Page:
36 Works

Data from: Biologically and diagenetically derived peptide modifications in Moa collagens

Timothy P. Cleland, Elena R. Schroeter & Mary Higby Schweitzer
The modifications that occur on proteins in natural environments over time are not well studied, yet characterizing them is vital to correctly interpret sequence data recovered from fossils. The recently extinct moa (Dinornithidae) is an excellent candidate for investigating the preservation of proteins, their post-translational modifications (PTMs) and diagenetic alterations during degradation. Moa protein extracts were analysed using mass spectrometry, and peptides from collagen I, collagen II and collagen V were identified. We also identified...

Data from: Genetic structure and post-glacial expansion of Cornus florida L. (Cornaceae): integrative evidence from phylogeography, population demographic history, and species distribution modeling

Ashley Call, Yan-Xia Sun, Yan Yu, Peter B. Pearman, David T. Thomas, Robert Trigiano, Ignazio Carbone, Qiu-Yun Xiang, Robert N. Trigiano, Yan-Xia Sun & Qiu-Yun Jenny Xiang
Repeated global climatic cooling and warming cycles during the Pleistocene played a major role in the distribution and evolution of the Earth biota. Here, we integrate phylogeography, coalescent-based Bayesian estimation of demographic history, and species distribution modeling (SDM) to understand the genetic patterns and biogeography of the flowering dogwood, Cornus florida subsp. florida L., since the Last Glacial Maximum (LGM). Natural populations of the species are severely threatened by dogwood anthracnose. We genotyped 306 plants...

Data from: Reproductive interference explains persistence of aggression between species

Jonathan P. Drury, Kenichi W. Okamoto, Christopher N. Anderson & Gregory F. Grether
Interspecific territoriality occurs when individuals of different species fight over space, and may arise spontaneously when populations of closely related territorial species first come into contact. But defence of space is costly, and unless the benefits of excluding heterospecifics exceed the costs, natural selection should favour divergence in competitor recognition until the species no longer interact aggressively. Ordinarily males of different species do not compete for mates, but when males cannot distinguish females of sympatric...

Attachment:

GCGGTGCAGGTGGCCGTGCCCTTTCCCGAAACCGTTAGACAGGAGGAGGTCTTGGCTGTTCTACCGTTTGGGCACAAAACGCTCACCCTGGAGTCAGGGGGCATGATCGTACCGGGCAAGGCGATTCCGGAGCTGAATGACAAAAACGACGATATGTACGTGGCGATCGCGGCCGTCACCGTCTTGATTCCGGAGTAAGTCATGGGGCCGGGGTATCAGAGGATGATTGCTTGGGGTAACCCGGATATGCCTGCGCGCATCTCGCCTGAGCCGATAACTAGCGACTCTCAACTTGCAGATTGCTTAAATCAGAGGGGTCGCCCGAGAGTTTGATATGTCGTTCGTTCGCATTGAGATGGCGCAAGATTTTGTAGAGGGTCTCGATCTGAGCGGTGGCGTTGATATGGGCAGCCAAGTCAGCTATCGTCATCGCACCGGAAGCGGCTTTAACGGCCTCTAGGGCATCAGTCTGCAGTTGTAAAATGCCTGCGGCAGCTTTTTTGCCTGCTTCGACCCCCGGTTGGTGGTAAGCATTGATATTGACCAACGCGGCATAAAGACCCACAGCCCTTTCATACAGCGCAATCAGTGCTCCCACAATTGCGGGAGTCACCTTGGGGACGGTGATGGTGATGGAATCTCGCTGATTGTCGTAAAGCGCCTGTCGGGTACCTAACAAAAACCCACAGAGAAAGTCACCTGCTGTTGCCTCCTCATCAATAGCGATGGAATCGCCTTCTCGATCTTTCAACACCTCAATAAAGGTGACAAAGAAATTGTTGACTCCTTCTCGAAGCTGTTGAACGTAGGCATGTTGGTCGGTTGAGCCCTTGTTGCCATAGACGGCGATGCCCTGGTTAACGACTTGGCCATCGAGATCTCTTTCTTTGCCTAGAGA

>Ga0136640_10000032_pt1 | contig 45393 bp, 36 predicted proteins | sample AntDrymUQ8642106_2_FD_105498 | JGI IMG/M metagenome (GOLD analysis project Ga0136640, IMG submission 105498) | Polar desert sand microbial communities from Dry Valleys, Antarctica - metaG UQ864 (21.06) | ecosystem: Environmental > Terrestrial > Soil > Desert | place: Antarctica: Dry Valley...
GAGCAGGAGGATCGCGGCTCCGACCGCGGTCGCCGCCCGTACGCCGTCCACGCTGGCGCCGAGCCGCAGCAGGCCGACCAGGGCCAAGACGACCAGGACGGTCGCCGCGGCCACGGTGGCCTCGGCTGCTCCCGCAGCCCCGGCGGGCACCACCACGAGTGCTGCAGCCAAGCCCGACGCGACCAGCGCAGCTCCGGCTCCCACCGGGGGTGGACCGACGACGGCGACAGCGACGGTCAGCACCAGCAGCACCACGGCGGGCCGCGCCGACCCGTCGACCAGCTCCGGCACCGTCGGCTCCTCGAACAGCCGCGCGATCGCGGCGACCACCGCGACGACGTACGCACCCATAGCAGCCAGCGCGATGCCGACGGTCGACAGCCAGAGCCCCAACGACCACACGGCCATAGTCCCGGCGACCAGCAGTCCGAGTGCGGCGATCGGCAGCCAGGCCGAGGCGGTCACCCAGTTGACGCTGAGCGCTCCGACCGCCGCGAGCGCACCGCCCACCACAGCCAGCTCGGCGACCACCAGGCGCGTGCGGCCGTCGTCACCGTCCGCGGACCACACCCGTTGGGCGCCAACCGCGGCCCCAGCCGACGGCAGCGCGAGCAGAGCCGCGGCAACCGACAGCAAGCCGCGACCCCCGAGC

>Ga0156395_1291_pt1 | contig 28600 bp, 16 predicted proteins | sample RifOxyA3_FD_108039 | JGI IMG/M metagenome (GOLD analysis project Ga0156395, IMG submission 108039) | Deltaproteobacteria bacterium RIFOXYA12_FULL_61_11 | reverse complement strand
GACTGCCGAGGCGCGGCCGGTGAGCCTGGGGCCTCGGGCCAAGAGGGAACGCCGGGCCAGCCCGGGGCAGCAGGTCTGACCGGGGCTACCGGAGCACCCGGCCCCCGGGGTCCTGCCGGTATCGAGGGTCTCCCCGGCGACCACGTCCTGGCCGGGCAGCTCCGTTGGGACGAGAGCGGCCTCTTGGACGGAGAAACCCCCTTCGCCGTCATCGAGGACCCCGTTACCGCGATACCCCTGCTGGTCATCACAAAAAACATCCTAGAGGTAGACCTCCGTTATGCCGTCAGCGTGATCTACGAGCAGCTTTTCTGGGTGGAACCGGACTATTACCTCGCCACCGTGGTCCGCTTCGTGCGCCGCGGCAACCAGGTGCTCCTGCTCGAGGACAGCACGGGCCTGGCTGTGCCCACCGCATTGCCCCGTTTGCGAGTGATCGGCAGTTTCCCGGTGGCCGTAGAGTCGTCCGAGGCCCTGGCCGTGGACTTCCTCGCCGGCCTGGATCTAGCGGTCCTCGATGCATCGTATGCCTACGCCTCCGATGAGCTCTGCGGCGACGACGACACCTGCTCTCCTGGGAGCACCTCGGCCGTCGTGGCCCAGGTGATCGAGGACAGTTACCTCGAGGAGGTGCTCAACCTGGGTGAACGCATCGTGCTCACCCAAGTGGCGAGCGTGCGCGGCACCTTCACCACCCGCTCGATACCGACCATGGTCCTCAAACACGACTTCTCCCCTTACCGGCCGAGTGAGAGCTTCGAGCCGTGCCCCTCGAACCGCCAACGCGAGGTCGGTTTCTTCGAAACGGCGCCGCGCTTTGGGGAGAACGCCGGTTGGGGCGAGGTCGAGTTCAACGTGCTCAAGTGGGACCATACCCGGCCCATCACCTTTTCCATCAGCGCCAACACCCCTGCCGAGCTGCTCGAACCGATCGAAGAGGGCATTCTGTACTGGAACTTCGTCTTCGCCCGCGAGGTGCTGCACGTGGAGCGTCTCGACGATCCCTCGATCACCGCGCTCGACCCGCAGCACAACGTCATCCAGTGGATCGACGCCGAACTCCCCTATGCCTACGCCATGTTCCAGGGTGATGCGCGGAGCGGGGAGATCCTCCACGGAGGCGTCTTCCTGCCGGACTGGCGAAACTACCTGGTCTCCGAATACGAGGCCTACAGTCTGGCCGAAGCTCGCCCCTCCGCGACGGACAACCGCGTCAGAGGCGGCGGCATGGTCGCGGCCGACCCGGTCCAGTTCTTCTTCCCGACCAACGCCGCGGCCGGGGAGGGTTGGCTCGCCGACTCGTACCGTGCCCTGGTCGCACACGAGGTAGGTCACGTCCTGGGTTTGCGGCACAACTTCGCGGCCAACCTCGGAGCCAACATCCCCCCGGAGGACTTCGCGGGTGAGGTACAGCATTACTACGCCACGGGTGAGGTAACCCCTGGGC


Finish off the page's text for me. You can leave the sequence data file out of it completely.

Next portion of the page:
Data from: Enhanced diversity and aflatoxigenicity in interspecific hybrids of Aspergillus flavus and Aspergillus parasiticus

Rodrigo A. Olarte, Carolyn J. Worthington, Bruce W. Horn, Geromy G. Moore, Rakhi Singh, James T. Monacell, Joe W. Dorner, Eric A. Stone, De-Yu Xie & Ignazio Carbone
Aspergillus flavus and A. parasiticus are the two most important aflatoxin-producing fungi responsible for the contamination of agricultural commodities worldwide. Both species are heterothallic and undergo sexual reproduction in laboratory crosses. Here we examine the possibility of interspecific matings between A. flavus and A. parasiticus. These species can be distinguished morphologically and genetically, as well as by their mycotoxin profiles. Aspergillus flavus produces both B aflatoxins and cyclopiazonic acid (CPA), B aflatoxins or CPA alone,...

Data from: Soil acidification exerts a greater control on soil respiration than soil nitrogen availability in grasslands subjected to long-term nitrogen enrichment

Dima Chen, Jianjun Li, Zhichun Lan, Shuijin Hu & Yongfei Bai
Terrestrial ecosystems worldwide are receiving increasing amounts of biologically reactive nitrogen (N) as a consequence of anthropogenic activities. This intended or unintended fertilization can have a wide-range of impacts on biotic communities and hence on soil respiration. Reduction in below-ground carbon (C) allocation induced by high N availability has been assumed to be a major mechanism determining the effects of N enrichment on soil respiration. In addition to increasing available N, however, N enrichment causes...